🌎 EU to reject US citizens, two steps forward and one back for US and commodities are up| 3 Things
June 26th, 2020
We are excited to announce a fantastic addition to our team Matheus Zani. Matheus will be focussing on assisting our Latam based clients with their FX risk management and hedging needs.
We are thrilled to have him on board and looking forward to building on the success we’ve had in Latam.
Did You Know...
Countries from Latin American are big producers and exporters of agricultural products. Brazil is the largest exporter in the region, followed by Argentina, Mexico and Chile.
But, would you know which are the three most exported products?
Europe planning on blocking US travelers
With an air of the boots now on the other foot, European Union nations could block visitors from countries with severe coronavirus outbreaks, including the United States. How embarrassing. The EU is using a set of objective criteria to construct the list.
One criterion is whether the country can "be considered as being in a comparable or better epidemiological situation as the average in the EU+ area" with regard to the number of new infections, the trend of new infections and response in areas such as testing, surveillance, contact tracing, containment, treatment and reporting.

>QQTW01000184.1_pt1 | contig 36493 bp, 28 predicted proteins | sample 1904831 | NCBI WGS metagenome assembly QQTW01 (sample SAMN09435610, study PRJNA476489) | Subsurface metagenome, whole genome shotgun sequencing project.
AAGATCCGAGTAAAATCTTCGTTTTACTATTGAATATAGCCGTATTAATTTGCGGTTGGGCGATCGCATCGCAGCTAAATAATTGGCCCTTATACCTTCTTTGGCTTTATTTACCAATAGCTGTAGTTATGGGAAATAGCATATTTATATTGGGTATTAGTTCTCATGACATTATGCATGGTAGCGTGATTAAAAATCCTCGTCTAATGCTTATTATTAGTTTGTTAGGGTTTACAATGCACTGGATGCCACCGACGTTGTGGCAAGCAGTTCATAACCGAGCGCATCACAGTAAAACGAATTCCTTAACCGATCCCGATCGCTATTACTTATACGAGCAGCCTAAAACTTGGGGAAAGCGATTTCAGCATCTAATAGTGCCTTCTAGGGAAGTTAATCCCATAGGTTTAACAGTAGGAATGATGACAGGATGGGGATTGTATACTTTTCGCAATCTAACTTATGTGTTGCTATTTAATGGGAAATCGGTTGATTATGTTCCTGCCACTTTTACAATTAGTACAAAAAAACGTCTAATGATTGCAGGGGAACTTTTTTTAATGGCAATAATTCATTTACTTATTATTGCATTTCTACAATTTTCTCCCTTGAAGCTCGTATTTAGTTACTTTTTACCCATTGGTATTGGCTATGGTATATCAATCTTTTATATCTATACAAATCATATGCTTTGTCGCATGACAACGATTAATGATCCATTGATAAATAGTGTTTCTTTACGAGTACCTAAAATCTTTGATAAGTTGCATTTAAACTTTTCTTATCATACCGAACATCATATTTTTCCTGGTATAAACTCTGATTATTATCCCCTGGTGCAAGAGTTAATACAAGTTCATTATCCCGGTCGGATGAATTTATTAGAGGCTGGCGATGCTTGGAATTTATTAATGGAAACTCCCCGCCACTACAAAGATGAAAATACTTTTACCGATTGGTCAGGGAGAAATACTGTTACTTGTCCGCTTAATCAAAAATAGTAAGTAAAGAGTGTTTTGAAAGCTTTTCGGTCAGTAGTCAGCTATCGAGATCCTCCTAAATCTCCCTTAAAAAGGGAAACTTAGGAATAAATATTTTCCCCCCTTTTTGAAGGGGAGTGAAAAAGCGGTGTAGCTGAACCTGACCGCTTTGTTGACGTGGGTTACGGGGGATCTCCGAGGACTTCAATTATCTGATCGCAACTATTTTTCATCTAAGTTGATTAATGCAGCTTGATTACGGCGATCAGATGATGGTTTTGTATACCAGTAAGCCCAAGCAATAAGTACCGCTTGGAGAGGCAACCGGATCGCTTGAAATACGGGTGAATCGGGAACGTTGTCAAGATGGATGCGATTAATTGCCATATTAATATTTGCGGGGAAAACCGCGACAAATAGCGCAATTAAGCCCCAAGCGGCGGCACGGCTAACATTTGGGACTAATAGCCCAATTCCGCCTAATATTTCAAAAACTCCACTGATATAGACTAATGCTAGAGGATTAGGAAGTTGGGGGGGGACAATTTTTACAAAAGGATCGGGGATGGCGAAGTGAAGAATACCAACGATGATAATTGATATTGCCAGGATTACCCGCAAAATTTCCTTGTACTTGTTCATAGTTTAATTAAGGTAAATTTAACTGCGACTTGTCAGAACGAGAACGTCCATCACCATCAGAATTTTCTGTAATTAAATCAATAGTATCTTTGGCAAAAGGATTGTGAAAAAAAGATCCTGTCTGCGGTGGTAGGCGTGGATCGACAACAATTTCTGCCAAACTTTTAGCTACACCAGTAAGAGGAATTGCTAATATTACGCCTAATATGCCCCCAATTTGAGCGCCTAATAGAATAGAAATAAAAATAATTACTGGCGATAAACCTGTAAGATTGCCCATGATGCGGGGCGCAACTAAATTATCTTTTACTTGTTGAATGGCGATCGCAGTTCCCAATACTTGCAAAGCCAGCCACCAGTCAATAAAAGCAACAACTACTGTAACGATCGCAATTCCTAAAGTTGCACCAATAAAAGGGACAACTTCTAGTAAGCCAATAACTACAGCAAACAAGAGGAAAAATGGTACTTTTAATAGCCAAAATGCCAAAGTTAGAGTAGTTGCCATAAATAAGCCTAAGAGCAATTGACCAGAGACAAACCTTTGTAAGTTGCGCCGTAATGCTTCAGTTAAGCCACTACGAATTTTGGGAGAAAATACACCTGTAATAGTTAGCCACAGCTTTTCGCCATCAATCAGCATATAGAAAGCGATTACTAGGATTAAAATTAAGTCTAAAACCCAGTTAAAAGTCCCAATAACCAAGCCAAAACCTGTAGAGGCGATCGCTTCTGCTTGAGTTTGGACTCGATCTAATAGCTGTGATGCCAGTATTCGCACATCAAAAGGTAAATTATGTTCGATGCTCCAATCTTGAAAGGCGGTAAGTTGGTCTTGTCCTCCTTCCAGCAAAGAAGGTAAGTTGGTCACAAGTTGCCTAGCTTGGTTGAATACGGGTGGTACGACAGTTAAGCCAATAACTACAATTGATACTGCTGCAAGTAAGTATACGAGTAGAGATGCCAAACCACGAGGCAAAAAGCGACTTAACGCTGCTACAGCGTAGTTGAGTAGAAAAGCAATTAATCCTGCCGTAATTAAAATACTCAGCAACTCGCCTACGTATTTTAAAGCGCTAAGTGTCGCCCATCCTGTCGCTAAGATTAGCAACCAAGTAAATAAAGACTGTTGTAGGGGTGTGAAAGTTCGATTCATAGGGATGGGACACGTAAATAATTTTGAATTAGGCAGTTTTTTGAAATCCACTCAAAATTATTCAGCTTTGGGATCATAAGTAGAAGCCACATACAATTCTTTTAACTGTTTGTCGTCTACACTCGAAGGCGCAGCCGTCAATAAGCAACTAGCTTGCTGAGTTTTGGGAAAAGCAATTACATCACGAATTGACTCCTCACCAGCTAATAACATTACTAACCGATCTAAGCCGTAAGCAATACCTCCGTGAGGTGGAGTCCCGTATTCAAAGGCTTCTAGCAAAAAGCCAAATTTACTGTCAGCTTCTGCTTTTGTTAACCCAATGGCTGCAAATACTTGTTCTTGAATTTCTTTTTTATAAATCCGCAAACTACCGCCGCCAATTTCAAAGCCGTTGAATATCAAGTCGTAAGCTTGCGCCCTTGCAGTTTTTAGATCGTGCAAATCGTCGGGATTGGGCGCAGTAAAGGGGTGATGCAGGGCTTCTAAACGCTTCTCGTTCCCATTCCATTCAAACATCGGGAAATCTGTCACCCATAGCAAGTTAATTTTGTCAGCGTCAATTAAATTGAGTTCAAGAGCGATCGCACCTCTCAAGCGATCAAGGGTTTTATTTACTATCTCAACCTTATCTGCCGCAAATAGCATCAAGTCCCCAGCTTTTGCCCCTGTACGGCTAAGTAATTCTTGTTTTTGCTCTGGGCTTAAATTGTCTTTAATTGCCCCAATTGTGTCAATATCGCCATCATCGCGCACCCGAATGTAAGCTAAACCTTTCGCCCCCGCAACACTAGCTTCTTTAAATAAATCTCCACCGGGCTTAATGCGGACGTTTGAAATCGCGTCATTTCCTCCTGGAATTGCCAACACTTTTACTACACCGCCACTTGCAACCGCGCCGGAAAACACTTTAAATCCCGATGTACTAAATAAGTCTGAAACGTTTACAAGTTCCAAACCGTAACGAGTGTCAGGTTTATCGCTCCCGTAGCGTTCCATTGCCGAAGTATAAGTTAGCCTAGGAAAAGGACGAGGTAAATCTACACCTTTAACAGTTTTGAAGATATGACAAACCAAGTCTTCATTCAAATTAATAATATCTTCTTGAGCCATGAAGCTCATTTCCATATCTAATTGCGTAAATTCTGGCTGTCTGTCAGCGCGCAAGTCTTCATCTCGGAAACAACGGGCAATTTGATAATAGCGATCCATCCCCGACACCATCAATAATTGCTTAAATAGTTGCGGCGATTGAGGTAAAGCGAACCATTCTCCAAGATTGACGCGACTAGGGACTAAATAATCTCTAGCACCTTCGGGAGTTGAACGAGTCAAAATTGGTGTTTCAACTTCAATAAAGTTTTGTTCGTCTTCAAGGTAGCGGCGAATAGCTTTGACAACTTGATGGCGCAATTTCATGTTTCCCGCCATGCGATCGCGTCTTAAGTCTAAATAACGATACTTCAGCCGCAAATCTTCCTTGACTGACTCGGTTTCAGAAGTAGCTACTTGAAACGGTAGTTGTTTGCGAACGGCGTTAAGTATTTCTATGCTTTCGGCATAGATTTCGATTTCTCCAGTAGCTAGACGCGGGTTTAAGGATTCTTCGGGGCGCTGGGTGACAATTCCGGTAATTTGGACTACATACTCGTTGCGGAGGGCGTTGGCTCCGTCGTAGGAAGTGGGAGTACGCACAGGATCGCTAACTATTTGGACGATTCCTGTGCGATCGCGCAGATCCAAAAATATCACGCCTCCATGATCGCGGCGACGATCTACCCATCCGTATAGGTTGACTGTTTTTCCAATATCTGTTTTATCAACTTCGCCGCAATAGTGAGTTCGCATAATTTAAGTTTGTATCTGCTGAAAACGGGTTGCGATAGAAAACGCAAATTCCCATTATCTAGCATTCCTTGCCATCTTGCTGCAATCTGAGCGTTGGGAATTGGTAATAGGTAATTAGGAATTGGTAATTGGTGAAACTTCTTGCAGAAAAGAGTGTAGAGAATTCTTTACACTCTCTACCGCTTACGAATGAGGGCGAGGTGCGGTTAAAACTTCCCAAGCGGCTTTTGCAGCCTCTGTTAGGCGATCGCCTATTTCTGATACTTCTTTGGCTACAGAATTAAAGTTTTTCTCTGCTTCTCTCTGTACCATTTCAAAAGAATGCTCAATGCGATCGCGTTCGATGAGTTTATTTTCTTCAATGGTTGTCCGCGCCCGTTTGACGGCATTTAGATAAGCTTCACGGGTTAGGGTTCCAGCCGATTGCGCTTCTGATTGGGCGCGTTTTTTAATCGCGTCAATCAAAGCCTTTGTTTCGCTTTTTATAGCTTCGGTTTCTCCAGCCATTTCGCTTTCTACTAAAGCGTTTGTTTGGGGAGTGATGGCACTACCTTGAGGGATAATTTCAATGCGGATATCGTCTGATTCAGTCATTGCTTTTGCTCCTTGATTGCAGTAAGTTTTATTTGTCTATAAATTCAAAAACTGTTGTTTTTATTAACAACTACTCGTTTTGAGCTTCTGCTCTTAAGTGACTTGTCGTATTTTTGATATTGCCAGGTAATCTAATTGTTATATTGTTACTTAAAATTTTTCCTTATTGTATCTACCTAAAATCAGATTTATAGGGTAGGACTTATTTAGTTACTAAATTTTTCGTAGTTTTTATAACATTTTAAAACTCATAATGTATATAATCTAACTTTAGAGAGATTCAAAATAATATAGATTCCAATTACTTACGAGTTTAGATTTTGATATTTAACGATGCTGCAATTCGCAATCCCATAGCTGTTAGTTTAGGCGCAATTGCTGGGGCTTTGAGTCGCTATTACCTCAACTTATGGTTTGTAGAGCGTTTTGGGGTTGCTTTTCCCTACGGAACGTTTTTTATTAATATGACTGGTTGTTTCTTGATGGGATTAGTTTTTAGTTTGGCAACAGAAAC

That probably leaves the US out. The US has the highest number of coronavirus deaths and infections in the world. In the US, at least 2,346,937 have been infected and 121,224 have died.
Fortunately, among the options being discussed are travel restrictions based on US geographic regions, rather than a sweeping ban on the entire country, since some regions have higher infection rates than others. Arizona, Arkansas, California, North Carolina, South Carolina, Tennessee and Texas have the highest rates, and so will likely be on the “bad state” list.
EUR has bounced back from its modest Covid low, and is currently above the exchange rate at the beginning of the year. Volatility is still low at 6.7%/annum. Hedging costs are fairly low at around 0.8%, favoring selling EUR.
BRL Currency Report
Quick everyone to the pub before they close again!
Remember all those people on the beaches in Florida a month ago? Yeah, they all got “The Vid”. “Never underestimate the power of stupid people in large groups.”
― George Carlin
How did the markets react? Well, the Dow quarantined itself, plunging 700 points on the back of a record jump in Floridian coronavirus cases. The issue now is that they are all coming back home with it.
Trump attempted to calm the markets by stating that “when you do more testing, you have more cases. We have more cases than anybody because we do more testing than anybody. It's pretty simple,”.
A poorly timed “joke” around the need to slow down US testing was followed by the news that the government had removed funding for a number drive-thru testing facilities in Texas (1 of the 6 states that recently saw a large increase in cases and hospital admissions). These testing centers will now have to be state-funded. Texas Governor Abbott (who allowed restaurants to open their doors 55 days ago) hit pause on any further reopenings.